Dialogue Mass

From Wikipedia, the free encyclopedia
Jump to: navigation, search

A Dialogue Mass (in Latin, Missa dialogata; also Missa recitata) is a Low Mass in which the people recite some parts of the Latin Tridentine Mass.

History[edit]

The Dialogue Mass was an intermediate development in the twentieth century liturgical reform that culminated in the reform of the Roman Mass authorised by the Second Vatican Council and promulgated by Pope Paul VI in 1969.

Before the introduction of the Dialogue Mass, the people had little active participation in the Mass other than interior disposition. This was intended to emphasise the fact that Catholics gathered together to witness and participate in an action (i.e. the sacramental renewal of the sacrifice of Christ on Calvary) rather than merely participate in common prayer which was a hallmark of the Protestant Reformation of the 16th century. The introduction of bilingual hand Missals (Latin-vernacular) occurred in Germany in the 19th century in defiance of Church law which required the liturgical texts to be reproduced exclusively in Latin. Later given authorisation, they allowed the laity to quietly follow the Mass ("Pray the Mass") rather than the traditional practice of saying private prayers as the priest celebrated. The subsequent step was the people actually saying the Latin responses of the Mass called the Dialogue Mass.

In 1922, the Holy See gave approval to the practice whereby "at least in religious houses and institutions for youth, all people assisting at the Mass make the responses at the same time with the acolytes", a practice that it declared praiseworthy in view of the evident desire expressed in papal documents "to instil into the souls of the faithful a truly Christian and collective spirit, and prepare them for active participation." The practice was already established without authorisation in Belgium and in Germany before the First World War. Further approval was granted in 1935 and 1958. However, the Dialogue Mass was not obligatory and there were conflicting statements about the practice from the Vatican. The Decree of the Sacred Congregation of Rites of 1922, shortly after the incipient Dialogue Mass, replied to the question "May the congregation, assisting at the Sacrifice make the responses in unison, instead of the server?" by saying: "The norm is: Things that in themselves are licit are not always expedient. Owing to the difficulties which may easily arise, as in this case, especially on account of the disturbances which the priests who celebrate and the people who assist may experience, to the disadvantage of the sacred Action and of the rubrics. Hence it is expedient to retain the common usage, as we have several times replied in similar cases."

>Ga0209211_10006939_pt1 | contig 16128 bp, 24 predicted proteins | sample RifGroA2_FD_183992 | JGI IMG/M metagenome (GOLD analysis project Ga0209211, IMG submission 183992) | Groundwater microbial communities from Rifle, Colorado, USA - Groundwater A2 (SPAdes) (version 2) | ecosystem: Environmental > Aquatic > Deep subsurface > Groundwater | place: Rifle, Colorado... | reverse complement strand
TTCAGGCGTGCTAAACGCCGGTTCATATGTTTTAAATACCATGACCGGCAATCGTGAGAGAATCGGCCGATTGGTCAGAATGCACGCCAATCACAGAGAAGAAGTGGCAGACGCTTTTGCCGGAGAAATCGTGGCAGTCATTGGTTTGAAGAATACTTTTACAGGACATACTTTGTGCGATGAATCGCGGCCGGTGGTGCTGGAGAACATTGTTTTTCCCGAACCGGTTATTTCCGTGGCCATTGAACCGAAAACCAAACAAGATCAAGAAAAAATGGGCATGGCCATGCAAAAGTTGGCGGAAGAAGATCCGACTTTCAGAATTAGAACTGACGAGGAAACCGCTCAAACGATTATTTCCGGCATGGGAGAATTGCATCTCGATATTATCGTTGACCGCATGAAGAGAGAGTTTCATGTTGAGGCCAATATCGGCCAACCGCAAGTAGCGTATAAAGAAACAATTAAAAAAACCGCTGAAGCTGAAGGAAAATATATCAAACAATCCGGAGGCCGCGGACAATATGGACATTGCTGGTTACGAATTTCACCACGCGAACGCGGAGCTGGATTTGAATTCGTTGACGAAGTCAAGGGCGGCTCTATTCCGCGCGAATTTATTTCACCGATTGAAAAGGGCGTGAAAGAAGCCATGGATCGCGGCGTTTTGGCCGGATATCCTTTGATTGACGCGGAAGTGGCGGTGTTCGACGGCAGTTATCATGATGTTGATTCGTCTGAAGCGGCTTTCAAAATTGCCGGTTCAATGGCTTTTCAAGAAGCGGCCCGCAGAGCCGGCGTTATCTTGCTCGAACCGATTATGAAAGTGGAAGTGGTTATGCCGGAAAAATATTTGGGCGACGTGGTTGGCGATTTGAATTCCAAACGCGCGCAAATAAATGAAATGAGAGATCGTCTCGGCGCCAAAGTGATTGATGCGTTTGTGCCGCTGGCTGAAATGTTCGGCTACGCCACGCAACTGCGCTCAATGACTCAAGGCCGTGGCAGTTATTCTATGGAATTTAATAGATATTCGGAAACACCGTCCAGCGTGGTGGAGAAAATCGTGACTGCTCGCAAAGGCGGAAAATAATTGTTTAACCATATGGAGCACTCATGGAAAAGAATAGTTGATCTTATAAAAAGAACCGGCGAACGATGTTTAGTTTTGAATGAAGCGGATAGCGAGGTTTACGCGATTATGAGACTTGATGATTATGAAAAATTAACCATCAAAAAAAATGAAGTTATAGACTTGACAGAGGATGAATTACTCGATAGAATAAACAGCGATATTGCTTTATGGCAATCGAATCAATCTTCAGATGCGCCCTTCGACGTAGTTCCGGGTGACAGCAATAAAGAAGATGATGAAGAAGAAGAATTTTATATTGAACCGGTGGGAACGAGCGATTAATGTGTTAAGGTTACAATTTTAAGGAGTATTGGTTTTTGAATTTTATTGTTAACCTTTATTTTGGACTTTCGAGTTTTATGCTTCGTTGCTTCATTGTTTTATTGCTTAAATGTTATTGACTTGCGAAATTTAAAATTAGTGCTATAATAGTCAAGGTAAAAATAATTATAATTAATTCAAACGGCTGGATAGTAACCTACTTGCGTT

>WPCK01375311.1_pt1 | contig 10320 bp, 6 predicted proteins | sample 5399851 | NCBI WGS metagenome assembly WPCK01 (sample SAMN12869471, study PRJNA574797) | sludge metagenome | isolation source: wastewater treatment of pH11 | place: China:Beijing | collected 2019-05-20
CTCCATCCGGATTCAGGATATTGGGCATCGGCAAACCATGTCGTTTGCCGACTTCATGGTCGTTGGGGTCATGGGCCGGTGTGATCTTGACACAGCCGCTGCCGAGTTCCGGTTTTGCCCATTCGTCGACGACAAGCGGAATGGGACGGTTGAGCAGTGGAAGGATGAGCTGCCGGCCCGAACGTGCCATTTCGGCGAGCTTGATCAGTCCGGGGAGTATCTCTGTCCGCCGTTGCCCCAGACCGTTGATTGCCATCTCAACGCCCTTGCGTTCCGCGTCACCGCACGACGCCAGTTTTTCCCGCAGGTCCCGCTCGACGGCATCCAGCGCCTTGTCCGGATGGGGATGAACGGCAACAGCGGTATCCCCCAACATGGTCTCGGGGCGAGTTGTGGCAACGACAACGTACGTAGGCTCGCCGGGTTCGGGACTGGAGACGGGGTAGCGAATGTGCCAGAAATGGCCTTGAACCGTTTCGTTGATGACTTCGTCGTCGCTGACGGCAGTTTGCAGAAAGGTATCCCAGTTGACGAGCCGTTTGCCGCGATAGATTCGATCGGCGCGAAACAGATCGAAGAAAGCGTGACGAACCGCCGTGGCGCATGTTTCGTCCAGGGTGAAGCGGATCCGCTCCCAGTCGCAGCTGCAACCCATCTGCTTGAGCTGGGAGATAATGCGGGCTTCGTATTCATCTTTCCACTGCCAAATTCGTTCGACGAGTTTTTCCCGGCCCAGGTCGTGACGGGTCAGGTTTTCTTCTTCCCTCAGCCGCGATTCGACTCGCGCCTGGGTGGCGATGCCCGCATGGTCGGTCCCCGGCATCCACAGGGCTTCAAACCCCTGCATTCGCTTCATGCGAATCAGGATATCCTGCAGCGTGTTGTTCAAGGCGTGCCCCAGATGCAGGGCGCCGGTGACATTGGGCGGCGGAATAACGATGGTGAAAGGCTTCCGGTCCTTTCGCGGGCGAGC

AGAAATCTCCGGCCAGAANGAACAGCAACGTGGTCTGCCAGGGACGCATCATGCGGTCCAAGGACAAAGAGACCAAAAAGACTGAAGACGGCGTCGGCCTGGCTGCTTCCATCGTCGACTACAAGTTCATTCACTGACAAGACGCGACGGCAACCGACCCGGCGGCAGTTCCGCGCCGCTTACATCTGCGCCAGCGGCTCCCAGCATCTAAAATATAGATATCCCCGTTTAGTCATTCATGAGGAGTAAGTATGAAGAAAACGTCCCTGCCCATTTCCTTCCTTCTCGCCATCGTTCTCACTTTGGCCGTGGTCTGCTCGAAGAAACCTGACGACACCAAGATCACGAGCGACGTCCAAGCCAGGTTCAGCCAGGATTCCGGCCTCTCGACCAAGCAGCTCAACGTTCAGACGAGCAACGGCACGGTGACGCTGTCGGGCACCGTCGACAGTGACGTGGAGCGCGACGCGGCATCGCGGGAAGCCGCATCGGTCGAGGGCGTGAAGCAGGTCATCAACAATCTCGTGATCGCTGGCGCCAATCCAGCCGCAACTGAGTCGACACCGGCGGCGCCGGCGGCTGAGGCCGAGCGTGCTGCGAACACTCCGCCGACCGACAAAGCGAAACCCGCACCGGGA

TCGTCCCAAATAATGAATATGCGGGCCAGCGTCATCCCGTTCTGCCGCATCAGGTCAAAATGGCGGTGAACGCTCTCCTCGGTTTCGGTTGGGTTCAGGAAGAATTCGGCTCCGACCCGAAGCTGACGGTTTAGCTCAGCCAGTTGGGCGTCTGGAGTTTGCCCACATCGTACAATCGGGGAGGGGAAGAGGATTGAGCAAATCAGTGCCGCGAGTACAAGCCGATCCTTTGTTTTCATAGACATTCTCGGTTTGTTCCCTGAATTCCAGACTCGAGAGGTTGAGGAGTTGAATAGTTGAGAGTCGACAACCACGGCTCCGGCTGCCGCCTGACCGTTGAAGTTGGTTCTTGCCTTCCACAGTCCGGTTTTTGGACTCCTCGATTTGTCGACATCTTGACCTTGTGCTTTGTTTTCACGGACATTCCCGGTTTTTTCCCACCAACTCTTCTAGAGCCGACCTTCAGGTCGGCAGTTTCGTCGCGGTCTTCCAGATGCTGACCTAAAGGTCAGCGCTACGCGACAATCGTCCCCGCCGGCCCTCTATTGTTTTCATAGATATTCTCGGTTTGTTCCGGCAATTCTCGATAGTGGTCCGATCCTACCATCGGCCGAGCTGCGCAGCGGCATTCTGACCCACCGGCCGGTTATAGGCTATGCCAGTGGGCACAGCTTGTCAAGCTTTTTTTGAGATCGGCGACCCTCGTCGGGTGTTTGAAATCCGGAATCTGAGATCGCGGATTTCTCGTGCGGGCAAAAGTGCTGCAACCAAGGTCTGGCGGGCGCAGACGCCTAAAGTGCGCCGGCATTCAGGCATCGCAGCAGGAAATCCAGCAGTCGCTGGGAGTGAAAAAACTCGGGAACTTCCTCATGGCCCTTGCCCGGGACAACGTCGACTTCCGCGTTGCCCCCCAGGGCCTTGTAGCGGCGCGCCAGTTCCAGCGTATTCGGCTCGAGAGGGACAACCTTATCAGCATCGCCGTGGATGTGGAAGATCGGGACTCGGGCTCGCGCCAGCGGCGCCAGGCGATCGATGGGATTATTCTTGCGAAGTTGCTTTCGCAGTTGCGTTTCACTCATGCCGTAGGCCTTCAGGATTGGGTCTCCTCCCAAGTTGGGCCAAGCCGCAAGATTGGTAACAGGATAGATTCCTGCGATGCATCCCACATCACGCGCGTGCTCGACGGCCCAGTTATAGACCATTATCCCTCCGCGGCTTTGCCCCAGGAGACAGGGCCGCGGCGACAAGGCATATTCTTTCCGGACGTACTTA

The Dialogue Mass never became prevalent in English-speaking countries and current celebrations of Tridentine Mass in these countries are in practice rarely structured as a Dialogue Mass. In other countries, however, such as France, and Germany, the Dialogue Mass met with a greater acceptance as the Church hierarchies of these countries in the 1940s and 1950s tended to be more progressive than the generally traditionally-minded bishops in English-speaking lands as became evident during the Second Vatican Council. A number of Tridentine Masses currently celebrated in these countries use the Dialogue Mass form.

Forms of Dialogue Mass[edit]

The minimum form of Dialogue Mass introduced in 1922 allowed the people to join with the servers in reciting the responses in the Ordinary of the Mass. In addition, the people were allowed to recite those parts of the Ordinary of the Mass that are sung by all at a Missa Cantata, the Gloria, Creed, Sanctus and Agnus Dei, and to recite with the priest the triple "Domine non sum dignus" that he said as part of the rite of Communion of the faithful. Rarely, the people were also allowed to recite the Introit, Offertory and Communion Antiphons sung by the choir at a Solemn or High Mass. The form to be used in a particular diocese was left to the discretion of the bishop.

External links[edit]

See also[edit]